Frontline’s new series in collaboration with ProPublica is about the rise of hate groups in the United States and the first episode “Documenting Hate: Charlottesville” which aired on 7 August 2018 (currently streaming online) connects California, including Southern California to the Unite the Right supporters. Frontline journalist A.C. Thompson was at Charlottesville and has spent the year following up the clues and culprits of what became a “crime scene.”
You might think that this is just about Virginia or the South or a statue of Robert E. Lee. But the protest drew people from at least 35 states. California figures prominently and if you really think about it, that makes sense. California has been historically concerned with who lives here.
You can’t fail to recognize the neat rows of surburbia perfection that is Irvine taken in an overhead shot. Thompson talks with journalist Frank Tristan and Gustavo Arellano, the former publisher and editor of Orange County’s alternative weekly OC Weekly. Tristan covered a pro-Trump Huntington Beach rally.Through social media posts and court records, they found that the violence was organized, part of the activities of Rise Above Movement (RAM).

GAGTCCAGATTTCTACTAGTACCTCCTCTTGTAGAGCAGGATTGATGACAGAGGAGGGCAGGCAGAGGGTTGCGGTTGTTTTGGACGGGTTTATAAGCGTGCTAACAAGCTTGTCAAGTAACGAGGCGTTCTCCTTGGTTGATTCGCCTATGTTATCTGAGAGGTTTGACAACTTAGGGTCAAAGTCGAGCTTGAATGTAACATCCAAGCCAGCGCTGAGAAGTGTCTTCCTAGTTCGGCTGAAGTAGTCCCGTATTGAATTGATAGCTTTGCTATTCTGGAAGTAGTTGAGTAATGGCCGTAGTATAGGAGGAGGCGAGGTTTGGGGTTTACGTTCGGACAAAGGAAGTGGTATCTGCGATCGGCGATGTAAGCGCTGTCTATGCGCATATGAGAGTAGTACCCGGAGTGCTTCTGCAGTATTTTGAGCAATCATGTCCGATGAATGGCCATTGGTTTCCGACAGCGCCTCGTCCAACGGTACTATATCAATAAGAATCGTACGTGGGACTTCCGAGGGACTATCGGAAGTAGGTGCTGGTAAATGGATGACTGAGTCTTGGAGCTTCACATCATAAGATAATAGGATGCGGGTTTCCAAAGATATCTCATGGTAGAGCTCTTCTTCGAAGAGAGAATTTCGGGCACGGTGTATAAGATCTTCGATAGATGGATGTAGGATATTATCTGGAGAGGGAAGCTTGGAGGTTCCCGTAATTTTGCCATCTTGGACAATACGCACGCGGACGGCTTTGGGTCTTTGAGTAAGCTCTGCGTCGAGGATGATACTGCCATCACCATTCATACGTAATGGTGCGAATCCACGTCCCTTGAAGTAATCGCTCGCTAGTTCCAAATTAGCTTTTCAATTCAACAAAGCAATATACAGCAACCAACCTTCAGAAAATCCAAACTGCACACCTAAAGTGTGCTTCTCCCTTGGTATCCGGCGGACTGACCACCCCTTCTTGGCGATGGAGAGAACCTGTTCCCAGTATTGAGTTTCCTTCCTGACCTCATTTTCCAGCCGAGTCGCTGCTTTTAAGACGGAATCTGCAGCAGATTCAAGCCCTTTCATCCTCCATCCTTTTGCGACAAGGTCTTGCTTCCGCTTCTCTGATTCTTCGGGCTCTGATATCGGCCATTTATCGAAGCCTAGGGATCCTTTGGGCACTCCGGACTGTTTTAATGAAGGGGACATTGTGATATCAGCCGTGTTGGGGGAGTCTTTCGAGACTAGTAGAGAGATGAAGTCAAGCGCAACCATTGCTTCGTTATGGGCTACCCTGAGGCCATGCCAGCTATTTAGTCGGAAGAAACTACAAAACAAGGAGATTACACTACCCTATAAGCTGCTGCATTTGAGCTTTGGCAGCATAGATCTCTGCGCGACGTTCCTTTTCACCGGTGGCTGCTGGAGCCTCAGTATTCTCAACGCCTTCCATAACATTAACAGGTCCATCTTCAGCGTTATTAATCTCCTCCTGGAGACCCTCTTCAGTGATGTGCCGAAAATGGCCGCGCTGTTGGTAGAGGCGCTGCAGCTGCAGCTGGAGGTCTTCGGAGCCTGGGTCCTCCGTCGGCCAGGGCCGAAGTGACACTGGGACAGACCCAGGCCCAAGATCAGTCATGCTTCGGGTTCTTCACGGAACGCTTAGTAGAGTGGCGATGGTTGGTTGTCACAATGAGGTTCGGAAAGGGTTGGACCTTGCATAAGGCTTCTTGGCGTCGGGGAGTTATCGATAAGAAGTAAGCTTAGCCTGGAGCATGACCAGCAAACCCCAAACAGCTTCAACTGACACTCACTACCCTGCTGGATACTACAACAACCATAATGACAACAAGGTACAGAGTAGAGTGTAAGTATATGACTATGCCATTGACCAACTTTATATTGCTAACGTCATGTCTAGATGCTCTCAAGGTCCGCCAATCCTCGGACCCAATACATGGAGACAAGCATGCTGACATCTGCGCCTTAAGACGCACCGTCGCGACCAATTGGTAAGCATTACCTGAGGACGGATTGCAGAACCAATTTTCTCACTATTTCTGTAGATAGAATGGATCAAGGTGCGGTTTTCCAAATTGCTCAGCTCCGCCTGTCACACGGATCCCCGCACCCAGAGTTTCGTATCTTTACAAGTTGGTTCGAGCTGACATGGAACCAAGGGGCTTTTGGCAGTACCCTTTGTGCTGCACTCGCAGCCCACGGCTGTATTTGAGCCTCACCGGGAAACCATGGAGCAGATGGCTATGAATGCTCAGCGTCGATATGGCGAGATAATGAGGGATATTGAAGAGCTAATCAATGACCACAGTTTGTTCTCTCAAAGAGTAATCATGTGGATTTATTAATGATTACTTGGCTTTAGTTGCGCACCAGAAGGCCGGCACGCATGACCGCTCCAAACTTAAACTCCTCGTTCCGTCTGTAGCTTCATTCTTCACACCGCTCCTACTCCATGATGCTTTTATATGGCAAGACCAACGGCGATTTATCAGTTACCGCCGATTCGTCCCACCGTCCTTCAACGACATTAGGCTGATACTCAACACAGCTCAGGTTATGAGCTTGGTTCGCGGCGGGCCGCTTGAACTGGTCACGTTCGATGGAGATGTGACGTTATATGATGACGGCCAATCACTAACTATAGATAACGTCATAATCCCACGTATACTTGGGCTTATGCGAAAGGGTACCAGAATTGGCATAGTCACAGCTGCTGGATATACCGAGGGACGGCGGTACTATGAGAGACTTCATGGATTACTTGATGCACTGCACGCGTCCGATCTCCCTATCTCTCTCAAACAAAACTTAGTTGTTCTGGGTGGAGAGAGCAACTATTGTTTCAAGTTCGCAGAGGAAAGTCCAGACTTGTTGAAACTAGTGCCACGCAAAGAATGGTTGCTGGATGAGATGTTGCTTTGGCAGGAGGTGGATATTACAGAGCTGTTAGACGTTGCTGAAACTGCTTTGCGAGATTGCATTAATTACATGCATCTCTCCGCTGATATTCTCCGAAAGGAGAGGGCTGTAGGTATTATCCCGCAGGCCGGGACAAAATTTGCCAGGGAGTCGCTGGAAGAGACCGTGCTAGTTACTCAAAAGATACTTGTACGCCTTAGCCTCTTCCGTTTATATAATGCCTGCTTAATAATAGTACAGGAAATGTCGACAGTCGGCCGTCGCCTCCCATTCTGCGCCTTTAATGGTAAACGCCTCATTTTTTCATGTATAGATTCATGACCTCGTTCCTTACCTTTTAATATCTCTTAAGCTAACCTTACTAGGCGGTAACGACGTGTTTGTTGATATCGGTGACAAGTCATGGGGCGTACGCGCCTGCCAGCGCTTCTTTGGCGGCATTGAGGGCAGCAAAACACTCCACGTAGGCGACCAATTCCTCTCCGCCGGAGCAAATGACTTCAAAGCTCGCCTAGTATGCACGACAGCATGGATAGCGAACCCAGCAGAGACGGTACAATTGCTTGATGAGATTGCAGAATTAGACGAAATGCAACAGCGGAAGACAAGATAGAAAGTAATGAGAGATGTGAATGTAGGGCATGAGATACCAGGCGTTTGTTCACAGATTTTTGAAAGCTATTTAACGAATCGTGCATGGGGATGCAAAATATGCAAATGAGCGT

The people the investigations follow include Rob Rundo, UCLA PhD. candidate Michael Miselis, Samuel Woodward who allegedly killed Blaze Bernstein, and former United States Marine Corps lance corporal Vasillios Pistolis.
Michael German, former FBI agent, who is currently at the Brennan Center for Justice, commented about the violence in Charlottesville, “This was not just predictable, but predicted.” He cites the escalating violence in Anaheim, Berkeley, Sacramento and Huntington Beach. He also noted the inaction of the police, something that Thompson had already noted in Charlottesville. German said, this means the violence will continue to escalate because these alt-right street fighters think “they’re [the police] going to protect me going in, then left me do it and protect me coming out.”
After watching “American Experience: The Chinese Exclusion Act” one can’t help but think about demographics. Thompson doesn’t delineate the numbers, but Huntington Beach is 76 percent white, 11 percent Asian and 1 percent black. Compare that to Orange County which is 41 percent white, 43 percent Latino and 20 percent Asian. Irvine is, 46 percent white and 38 percent Asian. Imagine what the California and the rest of the Pacific Coast and even the southwest might look like without the Chinese Exclusion Act that was only repealed in 1943 and the quotas from other Asian exclusion were only changed with the Immigration and Nationality Act of 1965.
In Charlottesville, the Unite the Right supporters were chanting, “Jews will not replace us” as if they and their ancestors were in the U.S. first and forever.
One white nationalist says of Trump “his movement has opened up the door it is up to us to take the initiative.” Thompson felt that Charlottesville was not only a crime scene, but part of a “national reckoning about race.” For California, it should be clear that this isn’t about just black and white.